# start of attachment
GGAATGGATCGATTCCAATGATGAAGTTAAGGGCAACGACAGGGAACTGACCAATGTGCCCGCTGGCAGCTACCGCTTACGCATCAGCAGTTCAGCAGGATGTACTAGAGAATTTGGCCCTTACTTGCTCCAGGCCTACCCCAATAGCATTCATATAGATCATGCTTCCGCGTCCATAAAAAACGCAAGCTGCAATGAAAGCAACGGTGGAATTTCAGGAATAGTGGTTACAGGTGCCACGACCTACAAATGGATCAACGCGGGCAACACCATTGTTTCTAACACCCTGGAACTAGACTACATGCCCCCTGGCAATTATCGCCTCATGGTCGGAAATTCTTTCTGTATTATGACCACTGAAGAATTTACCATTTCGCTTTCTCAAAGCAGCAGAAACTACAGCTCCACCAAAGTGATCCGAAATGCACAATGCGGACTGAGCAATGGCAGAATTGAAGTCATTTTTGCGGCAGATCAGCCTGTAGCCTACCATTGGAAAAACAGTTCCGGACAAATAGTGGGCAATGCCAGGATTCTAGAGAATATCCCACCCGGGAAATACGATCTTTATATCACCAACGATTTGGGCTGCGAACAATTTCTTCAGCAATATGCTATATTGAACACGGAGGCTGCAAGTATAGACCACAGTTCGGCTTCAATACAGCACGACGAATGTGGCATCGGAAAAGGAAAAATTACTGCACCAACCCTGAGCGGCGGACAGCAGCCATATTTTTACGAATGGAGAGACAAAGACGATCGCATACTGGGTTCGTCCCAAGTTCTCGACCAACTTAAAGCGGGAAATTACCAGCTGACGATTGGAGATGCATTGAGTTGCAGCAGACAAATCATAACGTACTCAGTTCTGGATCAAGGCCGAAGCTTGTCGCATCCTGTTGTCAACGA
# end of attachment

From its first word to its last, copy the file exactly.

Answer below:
GGAATGGATCGATTCCAATGATGAAGTTAAGGGCAACGACAGGGAACTGACCAATGTGCCCGCTGGCAGCTACCGCTTACGCATCAGCAGTTCAGCAGGATGTACTAGAGAATTTGGCCCTTACTTGCTCCAGGCCTACCCCAATAGCATTCATATAGATCATGCTTCCGCGTCCATAAAAAACGCAAGCTGCAATGAAAGCAACGGTGGAATTTCAGGAATAGTGGTTACAGGTGCCACGACCTACAAATGGATCAACGCGGGCAACACCATTGTTTCTAACACCCTGGAACTAGACTACATGCCCCCTGGCAATTATCGCCTCATGGTCGGAAATTCTTTCTGTATTATGACCACTGAAGAATTTACCATTTCGCTTTCTCAAAGCAGCAGAAACTACAGCTCCACCAAAGTGATCCGAAATGCACAATGCGGACTGAGCAATGGCAGAATTGAAGTCATTTTTGCGGCAGATCAGCCTGTAGCCTACCATTGGAAAAACAGTTCCGGACAAATAGTGGGCAATGCCAGGATTCTAGAGAATATCCCACCCGGGAAATACGATCTTTATATCACCAACGATTTGGGCTGCGAACAATTTCTTCAGCAATATGCTATATTGAACACGGAGGCTGCAAGTATAGACCACAGTTCGGCTTCAATACAGCACGACGAATGTGGCATCGGAAAAGGAAAAATTACTGCACCAACCCTGAGCGGCGGACAGCAGCCATATTTTTACGAATGGAGAGACAAAGACGATCGCATACTGGGTTCGTCCCAAGTTCTCGACCAACTTAAAGCGGGAAATTACCAGCTGACGATTGGAGATGCATTGAGTTGCAGCAGACAAATCATAACGTACTCAGTTCTGGATCAAGGCCGAAGCTTGTCGCATCCTGTTGTCAACGA